The money’s also not great – £118.29 per ride before deductions for Butterfield’s riding agent, valet, riding tack and cost of fuel. The final sum will probably equate to the minimum wage or thereabouts. He’s home shortly after 10pm and eats “scraps of food”.
The talking point is the return to the saddle of disgraced North Yorkshire jockey Fergal Lynch following a race-fixing scandal. It was before Butterfield’s time; his view is that simply it is yet another jockey competing for rides.
Tuesday, August 5
Another dawn start – Butterfield checks on his own horse, dogs and hens – before beginning his shift with Pears, a former journeyman jump jockey, who is becoming a respected Flat trainer with his wife Vicky, who he met while working for Yorkshire training legend Michael Dickinson in Maryland, USA.
He’s riding and mucking out before beginning a 300-mile round-trip to Carlisle to walk the track before racing. It’s a day to forget. Pafiya, making his racecourse debut for the aforementioned Stubbs, chooses to impersonate a bucking bronco leaving the paddock and unseats the jockey before galloping off to the start – the only time Butterfield is mentioned on Racing UK is when the pictures show the riderless horse.
After finishing seventh, Butterfield has high hopes for Geoff Oldroyd’s Bond City in the next. If only. The horse jinks entering the starting stalls and the rider hits the deck. He remounts and finds himself facing a wall of horses in the final furlong – the tack, too, has become disjointed – and is then unseated after passing the winning post in fourth.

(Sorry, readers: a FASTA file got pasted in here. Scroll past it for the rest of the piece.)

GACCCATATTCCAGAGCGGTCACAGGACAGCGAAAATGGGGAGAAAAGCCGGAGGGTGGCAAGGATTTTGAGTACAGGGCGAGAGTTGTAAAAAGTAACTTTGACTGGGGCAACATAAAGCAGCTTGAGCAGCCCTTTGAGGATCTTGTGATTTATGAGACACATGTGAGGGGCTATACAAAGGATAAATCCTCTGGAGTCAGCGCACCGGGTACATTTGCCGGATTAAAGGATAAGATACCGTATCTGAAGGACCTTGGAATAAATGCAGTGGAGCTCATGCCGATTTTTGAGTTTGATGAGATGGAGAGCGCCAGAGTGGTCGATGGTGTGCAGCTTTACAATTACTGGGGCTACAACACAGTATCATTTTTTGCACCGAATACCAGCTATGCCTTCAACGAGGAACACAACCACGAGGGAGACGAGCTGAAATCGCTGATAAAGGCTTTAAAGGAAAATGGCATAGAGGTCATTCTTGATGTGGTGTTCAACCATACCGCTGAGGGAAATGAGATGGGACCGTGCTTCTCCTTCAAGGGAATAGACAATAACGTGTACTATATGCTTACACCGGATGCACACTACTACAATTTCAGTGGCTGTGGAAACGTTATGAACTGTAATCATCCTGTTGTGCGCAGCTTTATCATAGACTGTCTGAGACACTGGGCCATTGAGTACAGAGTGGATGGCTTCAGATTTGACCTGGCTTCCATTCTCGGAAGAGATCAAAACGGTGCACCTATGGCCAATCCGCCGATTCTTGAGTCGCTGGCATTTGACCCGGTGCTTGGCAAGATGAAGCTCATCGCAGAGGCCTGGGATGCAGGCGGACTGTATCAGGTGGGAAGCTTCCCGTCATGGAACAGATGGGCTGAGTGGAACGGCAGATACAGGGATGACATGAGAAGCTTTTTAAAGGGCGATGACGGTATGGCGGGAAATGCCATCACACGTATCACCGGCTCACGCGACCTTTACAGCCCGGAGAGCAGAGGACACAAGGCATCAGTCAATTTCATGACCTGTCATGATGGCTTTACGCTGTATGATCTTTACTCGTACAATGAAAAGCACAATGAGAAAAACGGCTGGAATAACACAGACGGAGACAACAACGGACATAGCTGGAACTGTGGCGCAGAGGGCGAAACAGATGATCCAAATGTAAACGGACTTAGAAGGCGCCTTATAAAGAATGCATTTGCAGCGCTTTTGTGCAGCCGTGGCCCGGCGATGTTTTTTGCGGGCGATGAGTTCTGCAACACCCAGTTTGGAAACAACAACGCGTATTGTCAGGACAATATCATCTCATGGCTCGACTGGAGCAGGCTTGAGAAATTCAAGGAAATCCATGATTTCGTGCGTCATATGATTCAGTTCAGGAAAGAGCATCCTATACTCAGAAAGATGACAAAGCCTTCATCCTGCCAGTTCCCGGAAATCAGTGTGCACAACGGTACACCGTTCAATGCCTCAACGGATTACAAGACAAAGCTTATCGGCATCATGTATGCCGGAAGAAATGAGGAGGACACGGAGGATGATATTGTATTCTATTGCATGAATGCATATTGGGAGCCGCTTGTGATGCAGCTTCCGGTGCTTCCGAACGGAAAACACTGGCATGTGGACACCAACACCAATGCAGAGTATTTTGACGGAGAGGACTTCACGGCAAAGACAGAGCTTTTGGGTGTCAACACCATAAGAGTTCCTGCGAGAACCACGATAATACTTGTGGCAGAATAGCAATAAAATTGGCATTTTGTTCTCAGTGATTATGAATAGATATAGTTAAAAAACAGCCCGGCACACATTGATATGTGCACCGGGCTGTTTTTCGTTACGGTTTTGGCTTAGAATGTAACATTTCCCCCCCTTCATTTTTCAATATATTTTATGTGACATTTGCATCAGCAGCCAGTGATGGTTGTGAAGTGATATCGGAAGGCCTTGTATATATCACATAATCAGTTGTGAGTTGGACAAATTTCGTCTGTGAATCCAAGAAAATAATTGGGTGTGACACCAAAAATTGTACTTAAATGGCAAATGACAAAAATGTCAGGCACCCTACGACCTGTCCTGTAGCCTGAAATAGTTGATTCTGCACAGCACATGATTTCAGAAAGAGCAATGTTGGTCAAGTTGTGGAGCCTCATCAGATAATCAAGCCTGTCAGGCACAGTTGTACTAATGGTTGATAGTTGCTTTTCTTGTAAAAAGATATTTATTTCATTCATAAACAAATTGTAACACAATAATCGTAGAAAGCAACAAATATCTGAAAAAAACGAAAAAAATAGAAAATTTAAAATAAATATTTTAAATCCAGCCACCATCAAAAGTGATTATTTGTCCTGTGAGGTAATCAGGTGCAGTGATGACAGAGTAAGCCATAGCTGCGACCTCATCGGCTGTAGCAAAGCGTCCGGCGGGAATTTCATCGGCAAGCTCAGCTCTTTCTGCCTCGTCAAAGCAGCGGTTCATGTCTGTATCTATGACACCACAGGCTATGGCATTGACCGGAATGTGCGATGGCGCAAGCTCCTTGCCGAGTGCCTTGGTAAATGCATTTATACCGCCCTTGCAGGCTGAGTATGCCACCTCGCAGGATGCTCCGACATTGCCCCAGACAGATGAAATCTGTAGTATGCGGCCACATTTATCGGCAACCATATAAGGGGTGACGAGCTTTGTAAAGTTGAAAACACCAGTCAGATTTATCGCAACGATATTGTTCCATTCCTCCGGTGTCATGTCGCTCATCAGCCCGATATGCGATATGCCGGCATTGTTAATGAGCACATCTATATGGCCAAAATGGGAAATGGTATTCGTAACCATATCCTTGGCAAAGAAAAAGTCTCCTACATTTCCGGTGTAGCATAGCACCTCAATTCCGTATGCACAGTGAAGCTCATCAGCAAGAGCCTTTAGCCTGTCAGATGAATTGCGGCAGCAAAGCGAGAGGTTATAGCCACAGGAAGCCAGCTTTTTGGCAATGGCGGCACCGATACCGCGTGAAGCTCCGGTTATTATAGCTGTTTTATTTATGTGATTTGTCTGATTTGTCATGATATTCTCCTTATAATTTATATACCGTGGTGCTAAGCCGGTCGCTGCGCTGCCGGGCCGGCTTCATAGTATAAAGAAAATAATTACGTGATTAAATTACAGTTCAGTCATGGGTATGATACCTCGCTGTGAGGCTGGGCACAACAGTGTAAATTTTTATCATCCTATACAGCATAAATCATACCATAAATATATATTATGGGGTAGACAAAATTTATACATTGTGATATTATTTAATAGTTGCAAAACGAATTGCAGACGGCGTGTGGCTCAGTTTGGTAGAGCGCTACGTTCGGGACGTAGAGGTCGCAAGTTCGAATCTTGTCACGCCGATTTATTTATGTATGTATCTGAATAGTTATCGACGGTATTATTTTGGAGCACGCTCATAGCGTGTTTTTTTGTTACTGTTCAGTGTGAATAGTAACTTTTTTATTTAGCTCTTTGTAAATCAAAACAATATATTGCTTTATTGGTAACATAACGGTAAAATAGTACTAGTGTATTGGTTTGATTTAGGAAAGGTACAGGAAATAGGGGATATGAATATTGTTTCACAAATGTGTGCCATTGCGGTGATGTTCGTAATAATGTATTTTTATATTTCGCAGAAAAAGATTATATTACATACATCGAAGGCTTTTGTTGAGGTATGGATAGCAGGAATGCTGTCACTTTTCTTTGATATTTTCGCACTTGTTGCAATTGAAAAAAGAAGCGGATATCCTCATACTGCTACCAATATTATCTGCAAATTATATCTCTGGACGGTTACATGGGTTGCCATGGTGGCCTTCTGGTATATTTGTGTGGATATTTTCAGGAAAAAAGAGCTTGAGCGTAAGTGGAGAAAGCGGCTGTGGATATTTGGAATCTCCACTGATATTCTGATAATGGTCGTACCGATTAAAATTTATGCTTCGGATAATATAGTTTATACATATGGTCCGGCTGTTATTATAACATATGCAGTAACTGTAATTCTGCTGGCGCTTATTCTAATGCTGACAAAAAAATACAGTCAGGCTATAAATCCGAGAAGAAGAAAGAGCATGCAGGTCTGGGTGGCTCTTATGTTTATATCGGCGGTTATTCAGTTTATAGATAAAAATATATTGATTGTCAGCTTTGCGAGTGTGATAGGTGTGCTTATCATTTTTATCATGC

He is disconsolate – three falls from two rides – and is still cursing his luck late in the evening. Not even jump jockeys are this unlucky. “If you’re on an outsider, you are riding for a better position. When you’re on a second favourite who finishes fourth, that’s when it hurts,” he says.
The TV replays make for uncomfortable viewing, made more difficult by the fact they don’t show the pre-race dramas.
Dinner was a light salad.
Wednesday, August 6
Just a 6.30am start today – Butterfield is not racing – and has already ridden three horses on Malton’s gallops before being tasked with sweeping the yard. There’s a wry look from former champion apprentice Robert Winston who is riding out. “Jake, he’s a grafter,” he said.
He’s not the first to use the word – Pears also uses the phrase between insults and when the jockey’s ears are not burning. There’s then the small matter of schooling the two-year-old Stable Star, sired by the 2009 York Gimcrack Stakes winner Showcasing, and fine-tuning the gelding ahead of Friday’s race at Newcastle.